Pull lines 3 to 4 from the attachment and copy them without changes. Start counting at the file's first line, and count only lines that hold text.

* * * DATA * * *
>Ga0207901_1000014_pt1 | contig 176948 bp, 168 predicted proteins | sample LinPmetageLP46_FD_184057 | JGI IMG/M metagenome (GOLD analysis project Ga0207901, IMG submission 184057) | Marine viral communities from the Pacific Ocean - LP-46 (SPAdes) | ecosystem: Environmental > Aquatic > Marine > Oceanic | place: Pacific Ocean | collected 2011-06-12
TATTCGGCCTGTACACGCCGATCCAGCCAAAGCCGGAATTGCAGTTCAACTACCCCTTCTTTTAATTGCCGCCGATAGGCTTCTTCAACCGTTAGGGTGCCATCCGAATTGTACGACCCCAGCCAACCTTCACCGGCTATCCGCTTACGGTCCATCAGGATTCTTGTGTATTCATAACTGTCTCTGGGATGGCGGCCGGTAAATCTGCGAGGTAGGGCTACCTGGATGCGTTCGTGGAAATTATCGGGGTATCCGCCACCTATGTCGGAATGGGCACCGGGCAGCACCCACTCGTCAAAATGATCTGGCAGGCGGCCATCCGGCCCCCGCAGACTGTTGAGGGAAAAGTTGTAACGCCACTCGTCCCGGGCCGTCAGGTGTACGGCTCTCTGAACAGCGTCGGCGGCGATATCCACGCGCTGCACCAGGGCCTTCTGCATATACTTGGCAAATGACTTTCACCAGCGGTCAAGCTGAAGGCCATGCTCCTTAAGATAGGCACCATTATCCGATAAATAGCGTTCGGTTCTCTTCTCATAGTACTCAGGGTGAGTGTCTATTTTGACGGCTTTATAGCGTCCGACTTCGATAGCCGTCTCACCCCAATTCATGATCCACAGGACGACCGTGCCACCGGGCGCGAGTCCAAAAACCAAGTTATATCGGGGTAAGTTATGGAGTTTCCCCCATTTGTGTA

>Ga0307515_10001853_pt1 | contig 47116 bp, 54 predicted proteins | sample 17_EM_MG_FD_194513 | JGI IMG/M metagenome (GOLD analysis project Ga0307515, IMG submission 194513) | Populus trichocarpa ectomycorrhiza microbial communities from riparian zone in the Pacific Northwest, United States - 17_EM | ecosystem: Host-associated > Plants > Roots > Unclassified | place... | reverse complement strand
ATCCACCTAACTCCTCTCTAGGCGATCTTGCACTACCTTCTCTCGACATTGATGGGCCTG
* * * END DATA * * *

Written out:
>Ga0307515_10001853_pt1 | contig 47116 bp, 54 predicted proteins | sample 17_EM_MG_FD_194513 | JGI IMG/M metagenome (GOLD analysis project Ga0307515, IMG submission 194513) | Populus trichocarpa ectomycorrhiza microbial communities from riparian zone in the Pacific Northwest, United States - 17_EM | ecosystem: Host-associated > Plants > Roots > Unclassified | place... | reverse complement strand
ATCCACCTAACTCCTCTCTAGGCGATCTTGCACTACCTTCTCTCGACATTGATGGGCCTG